Rambi’s evening entertainment was parking herself on a circular rug in the middle of the family room and barking. Non-stop. The only way to hush her up was to give her a Kong stuffed with cheese. As soon as she finished, the barking resumed. It was a vicious cycle.
Her barking was, indeed, reinforced. It resulted in the appearance of a stuffed Kong. Like any behavior that works for the dog, she used it to achieve a goal. Rambi’s barking became a winning behavior pattern for her. And a super annoying one for her people.
Change the Pattern
The rug in the family room had a context. It was a barking spot. Just like the kitchen barking, to change her behavior pattern, we needed to change the order of events. As soon as a certain family member entered the family room, Rambi ran in after him, went to her barking spot, and started. She knew exactly the movements of her family and the relevance to her. It was predictable.
Keeping a leash attached to her harness and allowing it to drag helped Rambi connect to her handler. A bit less focus on her usual routine was more likely. The new behavior pattern looked like this: Rambi waited for her handler (a different family member) to walk to the family room door and stayed as asked to walk into the room together. By-passing the barking spot, Rambi was directed to a different rug beside her handler’s favorite chair. She was asked to lie down and remain there for a time. At a later point, she was invited up on her handler’s lap, where she tended to be quiet.
Train In Basics
The only reliable obedience cue in Rambi’s repertoire was “sit”. We needed to teach her to lie down and stay. The clicker proved to be a good tool to teach Rambi, who was 5 years old, that training could be a fun game for her. We worked to fade the food lure and adjust the reinforcement schedule. When she was ready, it was time to teach her to “stay”. The goal was to use these cues to bring her to the new (non-barking) rug, then ask her to lie down and stay there until verbally released. We were setting up an alternative routine for the family room as we had done in the kitchen.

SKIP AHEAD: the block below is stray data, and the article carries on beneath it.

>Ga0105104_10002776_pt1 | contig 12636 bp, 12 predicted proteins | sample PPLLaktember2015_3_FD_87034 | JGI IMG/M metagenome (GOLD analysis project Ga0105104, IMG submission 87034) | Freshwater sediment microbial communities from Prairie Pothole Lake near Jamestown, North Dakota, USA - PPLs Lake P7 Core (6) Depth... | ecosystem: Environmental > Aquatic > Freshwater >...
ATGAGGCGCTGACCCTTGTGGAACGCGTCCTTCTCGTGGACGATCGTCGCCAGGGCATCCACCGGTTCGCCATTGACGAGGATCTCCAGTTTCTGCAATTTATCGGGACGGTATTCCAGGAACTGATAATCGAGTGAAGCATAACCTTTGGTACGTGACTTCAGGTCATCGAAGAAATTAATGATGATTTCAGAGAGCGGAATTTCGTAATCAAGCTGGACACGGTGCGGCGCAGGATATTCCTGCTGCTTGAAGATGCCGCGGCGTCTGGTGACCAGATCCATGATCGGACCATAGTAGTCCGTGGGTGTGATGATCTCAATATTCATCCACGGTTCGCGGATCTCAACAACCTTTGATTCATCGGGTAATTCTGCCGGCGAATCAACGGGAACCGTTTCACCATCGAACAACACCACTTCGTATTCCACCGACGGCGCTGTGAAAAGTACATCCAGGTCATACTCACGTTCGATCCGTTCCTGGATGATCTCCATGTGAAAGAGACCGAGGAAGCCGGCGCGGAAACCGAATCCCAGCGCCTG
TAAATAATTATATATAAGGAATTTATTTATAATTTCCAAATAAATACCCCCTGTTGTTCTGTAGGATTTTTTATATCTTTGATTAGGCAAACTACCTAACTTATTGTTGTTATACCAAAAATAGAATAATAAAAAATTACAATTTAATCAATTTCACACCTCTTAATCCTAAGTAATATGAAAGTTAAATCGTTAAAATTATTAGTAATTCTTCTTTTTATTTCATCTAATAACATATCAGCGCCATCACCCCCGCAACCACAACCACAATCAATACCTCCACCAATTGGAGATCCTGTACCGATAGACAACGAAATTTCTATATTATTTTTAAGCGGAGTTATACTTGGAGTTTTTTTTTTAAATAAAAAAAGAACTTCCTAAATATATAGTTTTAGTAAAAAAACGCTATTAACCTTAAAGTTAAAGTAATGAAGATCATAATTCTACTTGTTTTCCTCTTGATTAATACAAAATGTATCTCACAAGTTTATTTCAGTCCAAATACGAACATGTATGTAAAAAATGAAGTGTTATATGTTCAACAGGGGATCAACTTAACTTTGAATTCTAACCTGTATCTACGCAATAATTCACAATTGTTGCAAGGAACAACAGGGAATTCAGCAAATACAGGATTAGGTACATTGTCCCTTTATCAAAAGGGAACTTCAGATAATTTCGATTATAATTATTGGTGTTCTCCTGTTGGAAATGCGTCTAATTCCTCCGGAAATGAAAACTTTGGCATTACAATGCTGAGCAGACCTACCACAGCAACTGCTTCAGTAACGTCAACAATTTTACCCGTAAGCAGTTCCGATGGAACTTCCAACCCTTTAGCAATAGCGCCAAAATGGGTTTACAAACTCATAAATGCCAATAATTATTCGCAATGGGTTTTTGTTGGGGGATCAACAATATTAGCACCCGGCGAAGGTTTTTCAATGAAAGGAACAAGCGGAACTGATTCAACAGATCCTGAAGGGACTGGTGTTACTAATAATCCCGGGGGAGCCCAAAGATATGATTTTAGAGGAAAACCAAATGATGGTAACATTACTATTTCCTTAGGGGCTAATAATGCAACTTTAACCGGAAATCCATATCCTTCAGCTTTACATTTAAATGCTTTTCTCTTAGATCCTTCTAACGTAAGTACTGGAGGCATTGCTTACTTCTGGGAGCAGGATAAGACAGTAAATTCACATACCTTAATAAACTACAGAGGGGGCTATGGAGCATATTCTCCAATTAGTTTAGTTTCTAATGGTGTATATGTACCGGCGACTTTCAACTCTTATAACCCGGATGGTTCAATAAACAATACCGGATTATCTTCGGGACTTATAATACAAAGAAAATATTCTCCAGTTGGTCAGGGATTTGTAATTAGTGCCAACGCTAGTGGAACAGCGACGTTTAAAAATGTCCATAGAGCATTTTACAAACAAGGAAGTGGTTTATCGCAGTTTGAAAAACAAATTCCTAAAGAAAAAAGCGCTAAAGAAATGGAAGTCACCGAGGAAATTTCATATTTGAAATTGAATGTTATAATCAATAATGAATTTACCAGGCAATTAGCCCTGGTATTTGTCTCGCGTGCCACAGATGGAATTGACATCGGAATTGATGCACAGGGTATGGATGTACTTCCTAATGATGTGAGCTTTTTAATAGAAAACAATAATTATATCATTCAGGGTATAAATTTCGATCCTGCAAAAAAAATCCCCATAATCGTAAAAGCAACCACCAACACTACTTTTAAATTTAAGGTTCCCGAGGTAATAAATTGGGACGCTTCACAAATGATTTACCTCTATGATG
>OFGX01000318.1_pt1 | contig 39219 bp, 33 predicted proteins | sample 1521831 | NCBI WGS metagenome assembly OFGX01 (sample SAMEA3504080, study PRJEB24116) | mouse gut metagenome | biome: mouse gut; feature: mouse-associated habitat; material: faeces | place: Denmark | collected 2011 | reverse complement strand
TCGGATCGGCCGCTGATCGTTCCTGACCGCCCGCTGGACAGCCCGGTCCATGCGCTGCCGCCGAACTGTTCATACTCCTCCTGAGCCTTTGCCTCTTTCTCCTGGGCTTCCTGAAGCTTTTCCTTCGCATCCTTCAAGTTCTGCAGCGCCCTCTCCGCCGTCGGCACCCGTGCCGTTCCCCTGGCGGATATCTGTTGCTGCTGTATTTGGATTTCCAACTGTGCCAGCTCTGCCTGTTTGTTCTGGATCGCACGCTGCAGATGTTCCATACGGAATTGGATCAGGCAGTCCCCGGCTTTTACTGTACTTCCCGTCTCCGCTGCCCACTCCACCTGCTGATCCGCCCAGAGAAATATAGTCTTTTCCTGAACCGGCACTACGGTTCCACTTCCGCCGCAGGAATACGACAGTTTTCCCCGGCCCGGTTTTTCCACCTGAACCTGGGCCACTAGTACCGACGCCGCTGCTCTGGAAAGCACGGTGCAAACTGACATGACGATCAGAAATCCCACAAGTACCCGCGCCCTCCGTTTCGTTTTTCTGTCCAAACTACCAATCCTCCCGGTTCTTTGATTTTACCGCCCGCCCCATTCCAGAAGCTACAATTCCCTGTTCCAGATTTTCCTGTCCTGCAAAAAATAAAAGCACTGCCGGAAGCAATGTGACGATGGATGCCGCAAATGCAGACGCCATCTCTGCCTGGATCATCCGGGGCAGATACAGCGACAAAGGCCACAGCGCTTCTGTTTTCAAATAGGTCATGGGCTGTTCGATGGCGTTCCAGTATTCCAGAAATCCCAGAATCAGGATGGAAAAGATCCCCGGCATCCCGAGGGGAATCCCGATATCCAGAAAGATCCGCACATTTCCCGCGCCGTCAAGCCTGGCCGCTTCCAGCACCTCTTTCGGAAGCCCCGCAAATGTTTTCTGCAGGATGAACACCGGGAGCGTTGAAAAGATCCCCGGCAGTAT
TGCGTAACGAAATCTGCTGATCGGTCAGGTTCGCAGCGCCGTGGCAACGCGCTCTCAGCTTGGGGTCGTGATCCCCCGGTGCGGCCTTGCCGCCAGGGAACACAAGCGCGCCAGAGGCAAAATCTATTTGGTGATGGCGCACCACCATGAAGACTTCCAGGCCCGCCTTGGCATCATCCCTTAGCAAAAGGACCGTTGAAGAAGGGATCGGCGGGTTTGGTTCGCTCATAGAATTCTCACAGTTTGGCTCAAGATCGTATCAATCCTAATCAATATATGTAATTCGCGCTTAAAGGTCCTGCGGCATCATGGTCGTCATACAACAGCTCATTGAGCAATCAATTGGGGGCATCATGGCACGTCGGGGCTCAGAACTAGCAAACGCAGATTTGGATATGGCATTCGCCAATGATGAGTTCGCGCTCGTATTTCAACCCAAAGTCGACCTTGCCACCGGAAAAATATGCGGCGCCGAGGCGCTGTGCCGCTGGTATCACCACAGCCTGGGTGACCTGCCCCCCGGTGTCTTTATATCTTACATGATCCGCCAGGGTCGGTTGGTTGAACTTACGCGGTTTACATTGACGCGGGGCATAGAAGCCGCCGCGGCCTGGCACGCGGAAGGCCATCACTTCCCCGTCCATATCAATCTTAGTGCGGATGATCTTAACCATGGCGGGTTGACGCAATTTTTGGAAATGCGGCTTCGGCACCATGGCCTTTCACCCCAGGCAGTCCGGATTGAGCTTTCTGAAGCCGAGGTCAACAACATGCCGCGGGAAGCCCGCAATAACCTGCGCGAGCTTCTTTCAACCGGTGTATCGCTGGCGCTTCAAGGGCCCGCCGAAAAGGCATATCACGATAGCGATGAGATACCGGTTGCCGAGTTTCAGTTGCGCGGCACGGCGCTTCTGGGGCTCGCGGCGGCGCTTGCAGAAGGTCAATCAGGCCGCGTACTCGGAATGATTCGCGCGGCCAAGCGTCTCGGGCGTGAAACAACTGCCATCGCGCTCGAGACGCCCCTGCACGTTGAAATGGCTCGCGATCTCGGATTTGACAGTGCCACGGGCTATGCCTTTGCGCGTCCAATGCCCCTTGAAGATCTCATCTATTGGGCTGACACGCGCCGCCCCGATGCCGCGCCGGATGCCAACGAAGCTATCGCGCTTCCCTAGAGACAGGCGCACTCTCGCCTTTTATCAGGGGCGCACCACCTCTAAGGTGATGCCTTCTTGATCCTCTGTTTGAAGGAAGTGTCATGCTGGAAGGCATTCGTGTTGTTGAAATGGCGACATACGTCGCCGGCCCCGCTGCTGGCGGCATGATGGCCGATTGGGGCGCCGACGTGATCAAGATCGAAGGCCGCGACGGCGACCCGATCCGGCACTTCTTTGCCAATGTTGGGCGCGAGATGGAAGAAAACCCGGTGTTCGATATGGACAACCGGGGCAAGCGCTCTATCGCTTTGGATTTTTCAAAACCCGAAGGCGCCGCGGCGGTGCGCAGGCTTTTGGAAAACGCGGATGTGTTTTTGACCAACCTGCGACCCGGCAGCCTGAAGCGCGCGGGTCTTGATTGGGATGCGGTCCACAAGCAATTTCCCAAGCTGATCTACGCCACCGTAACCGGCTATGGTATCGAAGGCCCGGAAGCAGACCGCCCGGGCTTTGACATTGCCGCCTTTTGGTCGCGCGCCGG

We used the clicker to mark and reinforce the “stay” cue, setting criteria for success. We used cheese to reinforce her correct responses to the “lie down and stay” cues.
Training in obedience cues gave us tools to use in setting up and practicing a new family room routine. We changed Rambi’s old behavior pattern. Gradually we moved away from the clicker and extended Rambi’s time lying down. To achieve this, we dropped the “stay” cue and used shaping to reinforce a keeping going behavior (lying down).
Like all new behaviors intended to replace undesirable ones, there must be a plan to maintain them. If you halt all reinforcement of any behavior, it will become extinct.
Copyright © Kimberly B. Mandel CPDT-KA, 2020 all rights reserved
Kimberly Mandel Canine Behavior and Training LLC